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Agritourism summit tackles challenges, opportunities

Published on February 20, 2013 3:01AM

Last changed on March 20, 2013 2:10PM


For the Capital Press

CORVALLIS, Ore. -- State and county policymakers will meet March 1 to discuss challenges and opportunities facing Oregon's agritourism business owners.

The meeting is the second of the two-part Oregon Agritourism Summit, will be held at the LaSells Stewart Center at Oregon State University from 9:30 a.m. to 4 p.m.

The event costs $35 and includes lunch. Registration information can be found online at the Oregon State University Extension Small Farms website.

It's the first time this type of event has been held in Oregon, a state where culinary tourism is booming and farmstays are filling up months in advance. Organizers hope the summit will become a yearly event to help break barriers to agritourism and expand the state's growing and largely untapped market.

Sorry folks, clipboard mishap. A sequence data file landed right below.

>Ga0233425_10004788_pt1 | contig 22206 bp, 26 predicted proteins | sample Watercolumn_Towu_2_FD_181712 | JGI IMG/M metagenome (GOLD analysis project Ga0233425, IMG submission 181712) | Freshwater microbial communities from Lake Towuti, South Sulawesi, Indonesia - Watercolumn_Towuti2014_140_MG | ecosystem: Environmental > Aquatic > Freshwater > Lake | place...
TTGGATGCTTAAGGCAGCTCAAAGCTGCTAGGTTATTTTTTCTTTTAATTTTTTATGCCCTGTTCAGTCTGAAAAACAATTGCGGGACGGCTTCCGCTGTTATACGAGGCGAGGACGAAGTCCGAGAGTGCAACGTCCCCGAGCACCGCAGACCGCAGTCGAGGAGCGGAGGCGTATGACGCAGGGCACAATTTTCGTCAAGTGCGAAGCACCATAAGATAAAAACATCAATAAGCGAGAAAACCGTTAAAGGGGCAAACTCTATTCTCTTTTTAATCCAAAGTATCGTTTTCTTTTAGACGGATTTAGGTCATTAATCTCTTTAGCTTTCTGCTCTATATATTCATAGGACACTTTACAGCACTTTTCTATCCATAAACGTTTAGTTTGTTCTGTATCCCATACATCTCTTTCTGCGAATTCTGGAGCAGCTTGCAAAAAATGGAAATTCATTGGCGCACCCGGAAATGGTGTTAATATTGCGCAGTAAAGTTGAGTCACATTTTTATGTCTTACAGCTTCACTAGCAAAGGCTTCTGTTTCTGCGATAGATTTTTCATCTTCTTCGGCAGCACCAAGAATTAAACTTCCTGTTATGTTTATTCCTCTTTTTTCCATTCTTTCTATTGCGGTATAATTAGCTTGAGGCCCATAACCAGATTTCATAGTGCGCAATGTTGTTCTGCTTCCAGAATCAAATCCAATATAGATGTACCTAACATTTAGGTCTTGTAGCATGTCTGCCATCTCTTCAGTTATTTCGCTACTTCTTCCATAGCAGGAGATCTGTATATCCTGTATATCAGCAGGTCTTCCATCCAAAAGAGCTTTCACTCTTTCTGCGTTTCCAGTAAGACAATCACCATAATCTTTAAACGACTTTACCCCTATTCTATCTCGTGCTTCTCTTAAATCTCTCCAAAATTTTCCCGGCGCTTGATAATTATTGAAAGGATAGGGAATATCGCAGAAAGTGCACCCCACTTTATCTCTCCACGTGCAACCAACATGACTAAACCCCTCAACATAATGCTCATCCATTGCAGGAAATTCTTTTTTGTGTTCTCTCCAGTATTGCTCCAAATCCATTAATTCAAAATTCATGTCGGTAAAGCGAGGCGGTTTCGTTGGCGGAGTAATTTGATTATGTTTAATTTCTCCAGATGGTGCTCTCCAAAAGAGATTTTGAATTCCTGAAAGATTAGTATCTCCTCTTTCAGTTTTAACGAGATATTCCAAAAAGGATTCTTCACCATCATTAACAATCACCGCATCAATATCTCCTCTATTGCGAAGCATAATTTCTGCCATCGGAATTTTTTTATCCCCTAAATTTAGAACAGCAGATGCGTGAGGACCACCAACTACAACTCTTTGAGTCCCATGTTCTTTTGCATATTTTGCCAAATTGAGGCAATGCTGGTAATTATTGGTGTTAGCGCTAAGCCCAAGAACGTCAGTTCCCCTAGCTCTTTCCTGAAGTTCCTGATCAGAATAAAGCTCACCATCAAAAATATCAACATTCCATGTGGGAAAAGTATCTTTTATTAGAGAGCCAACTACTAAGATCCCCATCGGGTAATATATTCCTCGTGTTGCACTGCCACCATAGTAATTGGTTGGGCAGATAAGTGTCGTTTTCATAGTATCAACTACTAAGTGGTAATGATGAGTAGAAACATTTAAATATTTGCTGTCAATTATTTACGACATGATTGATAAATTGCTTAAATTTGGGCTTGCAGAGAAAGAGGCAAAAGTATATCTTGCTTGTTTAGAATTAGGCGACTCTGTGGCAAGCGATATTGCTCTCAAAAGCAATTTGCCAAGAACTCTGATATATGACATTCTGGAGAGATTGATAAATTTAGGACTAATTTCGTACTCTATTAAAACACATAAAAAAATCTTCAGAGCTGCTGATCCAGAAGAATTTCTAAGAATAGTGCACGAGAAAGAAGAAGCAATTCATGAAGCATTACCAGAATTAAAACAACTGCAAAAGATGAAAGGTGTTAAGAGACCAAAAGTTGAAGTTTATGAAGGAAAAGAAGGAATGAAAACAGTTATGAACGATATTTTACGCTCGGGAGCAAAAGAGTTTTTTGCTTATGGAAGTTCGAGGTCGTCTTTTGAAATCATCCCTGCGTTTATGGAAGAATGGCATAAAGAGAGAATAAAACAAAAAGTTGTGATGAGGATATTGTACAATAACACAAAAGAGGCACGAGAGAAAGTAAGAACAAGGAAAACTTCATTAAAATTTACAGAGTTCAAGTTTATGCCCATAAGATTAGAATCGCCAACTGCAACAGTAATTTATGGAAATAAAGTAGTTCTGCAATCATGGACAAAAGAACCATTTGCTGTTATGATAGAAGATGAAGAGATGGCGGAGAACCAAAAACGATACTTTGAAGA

"I'm really optimistic that we'll come out of this with the beginnings of a policy agenda," Kathi Jaworski of Travel Oregon said.

Jaworski, part of the summit's planning committee, is crafting one of four case studies that will be presented at the summit. The studies are a compilation of real situations, designed to put farmer and regulator challenges into perspective. "We're really trying to stimulate problem solving," Jaworski said.

The first part of the summit, which took place last fall, was focused on farmers and agritourism business owners and brought many of their concerns to light. Some expressed dismay at the layers of county and state policies facing Oregon agribusinesses, while others balked at the irony of how difficult legally serving food on a farm can be.

The March summit is designed to communicate these concerns to policymakers, but also to clarify regulatory issues for farmers. The day will feature panels of state, county and agritourism leaders, as well as a dialogue session Jaworski called the "bull pen" in which participants will pose potential solutions to current issues and receive feedback from a panel of experts.

"We won't get all the answers here," Jaworski said, "but we'll get the energy and the leaders."


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